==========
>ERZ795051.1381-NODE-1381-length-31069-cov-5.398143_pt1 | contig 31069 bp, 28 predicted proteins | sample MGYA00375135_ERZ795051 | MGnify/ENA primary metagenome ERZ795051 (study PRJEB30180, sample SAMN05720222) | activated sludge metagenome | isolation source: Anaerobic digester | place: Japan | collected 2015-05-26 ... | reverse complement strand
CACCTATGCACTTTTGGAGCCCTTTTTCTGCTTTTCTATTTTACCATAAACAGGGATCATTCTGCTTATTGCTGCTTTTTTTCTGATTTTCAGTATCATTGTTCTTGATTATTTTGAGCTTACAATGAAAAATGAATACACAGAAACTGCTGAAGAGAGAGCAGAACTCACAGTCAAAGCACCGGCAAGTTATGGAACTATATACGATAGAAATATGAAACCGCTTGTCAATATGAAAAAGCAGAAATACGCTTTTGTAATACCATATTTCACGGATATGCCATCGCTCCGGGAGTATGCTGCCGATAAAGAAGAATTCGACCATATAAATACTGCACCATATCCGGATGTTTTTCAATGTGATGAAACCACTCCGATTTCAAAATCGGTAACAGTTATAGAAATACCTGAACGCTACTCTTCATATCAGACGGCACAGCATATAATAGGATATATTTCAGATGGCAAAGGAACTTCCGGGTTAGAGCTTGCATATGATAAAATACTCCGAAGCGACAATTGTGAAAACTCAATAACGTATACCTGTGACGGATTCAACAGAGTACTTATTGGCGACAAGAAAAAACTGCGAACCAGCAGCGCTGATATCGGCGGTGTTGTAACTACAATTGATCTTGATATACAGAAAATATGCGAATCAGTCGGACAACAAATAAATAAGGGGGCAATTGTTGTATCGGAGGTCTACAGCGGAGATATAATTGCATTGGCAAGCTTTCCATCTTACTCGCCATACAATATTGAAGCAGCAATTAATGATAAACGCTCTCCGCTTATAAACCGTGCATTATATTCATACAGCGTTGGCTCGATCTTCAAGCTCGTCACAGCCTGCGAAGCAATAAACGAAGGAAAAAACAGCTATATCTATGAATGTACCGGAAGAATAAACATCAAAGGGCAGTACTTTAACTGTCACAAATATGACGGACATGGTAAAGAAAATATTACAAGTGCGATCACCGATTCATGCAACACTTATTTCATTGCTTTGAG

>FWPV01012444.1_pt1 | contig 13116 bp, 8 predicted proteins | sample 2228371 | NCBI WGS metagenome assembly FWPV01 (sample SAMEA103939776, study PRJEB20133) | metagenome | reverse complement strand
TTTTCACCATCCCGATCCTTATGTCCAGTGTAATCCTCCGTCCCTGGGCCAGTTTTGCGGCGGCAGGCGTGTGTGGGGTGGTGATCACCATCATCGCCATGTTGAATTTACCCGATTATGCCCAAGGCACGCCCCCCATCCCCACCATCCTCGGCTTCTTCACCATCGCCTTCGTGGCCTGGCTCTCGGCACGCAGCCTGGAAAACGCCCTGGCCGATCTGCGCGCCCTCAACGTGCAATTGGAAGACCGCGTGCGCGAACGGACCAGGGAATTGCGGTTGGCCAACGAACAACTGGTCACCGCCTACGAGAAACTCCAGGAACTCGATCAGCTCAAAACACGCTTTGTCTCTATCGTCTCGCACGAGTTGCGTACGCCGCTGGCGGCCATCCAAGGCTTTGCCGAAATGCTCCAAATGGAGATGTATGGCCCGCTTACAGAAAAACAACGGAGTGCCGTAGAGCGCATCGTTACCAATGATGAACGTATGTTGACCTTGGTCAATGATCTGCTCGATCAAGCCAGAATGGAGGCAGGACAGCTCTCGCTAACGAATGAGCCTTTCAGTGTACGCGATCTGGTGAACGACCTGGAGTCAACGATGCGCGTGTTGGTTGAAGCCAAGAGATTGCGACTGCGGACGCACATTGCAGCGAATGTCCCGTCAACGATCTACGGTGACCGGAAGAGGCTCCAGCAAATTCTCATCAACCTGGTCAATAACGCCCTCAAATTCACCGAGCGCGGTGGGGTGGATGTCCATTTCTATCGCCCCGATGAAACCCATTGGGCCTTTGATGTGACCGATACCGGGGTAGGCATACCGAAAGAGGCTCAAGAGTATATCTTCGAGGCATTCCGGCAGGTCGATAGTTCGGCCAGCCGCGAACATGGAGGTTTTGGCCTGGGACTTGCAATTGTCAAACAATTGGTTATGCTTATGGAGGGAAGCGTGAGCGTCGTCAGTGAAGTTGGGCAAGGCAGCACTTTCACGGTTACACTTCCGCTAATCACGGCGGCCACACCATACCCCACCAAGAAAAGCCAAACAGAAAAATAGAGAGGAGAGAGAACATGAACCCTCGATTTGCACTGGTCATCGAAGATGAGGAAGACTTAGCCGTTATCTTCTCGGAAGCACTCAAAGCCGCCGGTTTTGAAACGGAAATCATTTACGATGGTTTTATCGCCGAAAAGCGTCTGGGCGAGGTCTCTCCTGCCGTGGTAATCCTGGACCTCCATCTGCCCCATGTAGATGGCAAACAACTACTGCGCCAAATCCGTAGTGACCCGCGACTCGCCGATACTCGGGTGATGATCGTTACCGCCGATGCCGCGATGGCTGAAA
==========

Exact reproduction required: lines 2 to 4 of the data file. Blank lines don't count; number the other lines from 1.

CACCTATGCACTTTTGGAGCCCTTTTTCTGCTTTTCTATTTTACCATAAACAGGGATCATTCTGCTTATTGCTGCTTTTTTTCTGATTTTCAGTATCATTGTTCTTGATTATTTTGAGCTTACAATGAAAAATGAATACACAGAAACTGCTGAAGAGAGAGCAGAACTCACAGTCAAAGCACCGGCAAGTTATGGAACTATATACGATAGAAATATGAAACCGCTTGTCAATATGAAAAAGCAGAAATACGCTTTTGTAATACCATATTTCACGGATATGCCATCGCTCCGGGAGTATGCTGCCGATAAAGAAGAATTCGACCATATAAATACTGCACCATATCCGGATGTTTTTCAATGTGATGAAACCACTCCGATTTCAAAATCGGTAACAGTTATAGAAATACCTGAACGCTACTCTTCATATCAGACGGCACAGCATATAATAGGATATATTTCAGATGGCAAAGGAACTTCCGGGTTAGAGCTTGCATATGATAAAATACTCCGAAGCGACAATTGTGAAAACTCAATAACGTATACCTGTGACGGATTCAACAGAGTACTTATTGGCGACAAGAAAAAACTGCGAACCAGCAGCGCTGATATCGGCGGTGTTGTAACTACAATTGATCTTGATATACAGAAAATATGCGAATCAGTCGGACAACAAATAAATAAGGGGGCAATTGTTGTATCGGAGGTCTACAGCGGAGATATAATTGCATTGGCAAGCTTTCCATCTTACTCGCCATACAATATTGAAGCAGCAATTAATGATAAACGCTCTCCGCTTATAAACCGTGCATTATATTCATACAGCGTTGGCTCGATCTTCAAGCTCGTCACAGCCTGCGAAGCAATAAACGAAGGAAAAAACAGCTATATCTATGAATGTACCGGAAGAATAAACATCAAAGGGCAGTACTTTAACTGTCACAAATATGACGGACATGGTAAAGAAAATATTACAAGTGCGATCACCGATTCATGCAACACTTATTTCATTGCTTTGAG

>FWPV01012444.1_pt1 | contig 13116 bp, 8 predicted proteins | sample 2228371 | NCBI WGS metagenome assembly FWPV01 (sample SAMEA103939776, study PRJEB20133) | metagenome | reverse complement strand
TTTTCACCATCCCGATCCTTATGTCCAGTGTAATCCTCCGTCCCTGGGCCAGTTTTGCGGCGGCAGGCGTGTGTGGGGTGGTGATCACCATCATCGCCATGTTGAATTTACCCGATTATGCCCAAGGCACGCCCCCCATCCCCACCATCCTCGGCTTCTTCACCATCGCCTTCGTGGCCTGGCTCTCGGCACGCAGCCTGGAAAACGCCCTGGCCGATCTGCGCGCCCTCAACGTGCAATTGGAAGACCGCGTGCGCGAACGGACCAGGGAATTGCGGTTGGCCAACGAACAACTGGTCACCGCCTACGAGAAACTCCAGGAACTCGATCAGCTCAAAACACGCTTTGTCTCTATCGTCTCGCACGAGTTGCGTACGCCGCTGGCGGCCATCCAAGGCTTTGCCGAAATGCTCCAAATGGAGATGTATGGCCCGCTTACAGAAAAACAACGGAGTGCCGTAGAGCGCATCGTTACCAATGATGAACGTATGTTGACCTTGGTCAATGATCTGCTCGATCAAGCCAGAATGGAGGCAGGACAGCTCTCGCTAACGAATGAGCCTTTCAGTGTACGCGATCTGGTGAACGACCTGGAGTCAACGATGCGCGTGTTGGTTGAAGCCAAGAGATTGCGACTGCGGACGCACATTGCAGCGAATGTCCCGTCAACGATCTACGGTGACCGGAAGAGGCTCCAGCAAATTCTCATCAACCTGGTCAATAACGCCCTCAAATTCACCGAGCGCGGTGGGGTGGATGTCCATTTCTATCGCCCCGATGAAACCCATTGGGCCTTTGATGTGACCGATACCGGGGTAGGCATACCGAAAGAGGCTCAAGAGTATATCTTCGAGGCATTCCGGCAGGTCGATAGTTCGGCCAGCCGCGAACATGGAGGTTTTGGCCTGGGACTTGCAATTGTCAAACAATTGGTTATGCTTATGGAGGGAAGCGTGAGCGTCGTCAGTGAAGTTGGGCAAGGCAGCACTTTCACGGTTACACTTCCGCTAATCACGGCGGCCACACCATACCCCACCAAGAAAAGCCAAACAGAAAAATAGAGAGGAGAGAGAACATGAACCCTCGATTTGCACTGGTCATCGAAGATGAGGAAGACTTAGCCGTTATCTTCTCGGAAGCACTCAAAGCCGCCGGTTTTGAAACGGAAATCATTTACGATGGTTTTATCGCCGAAAAGCGTCTGGGCGAGGTCTCTCCTGCCGTGGTAATCCTGGACCTCCATCTGCCCCATGTAGATGGCAAACAACTACTGCGCCAAATCCGTAGTGACCCGCGACTCGCCGATACTCGGGTGATGATCGTTACCGCCGATGCCGCGATGGCTGAAA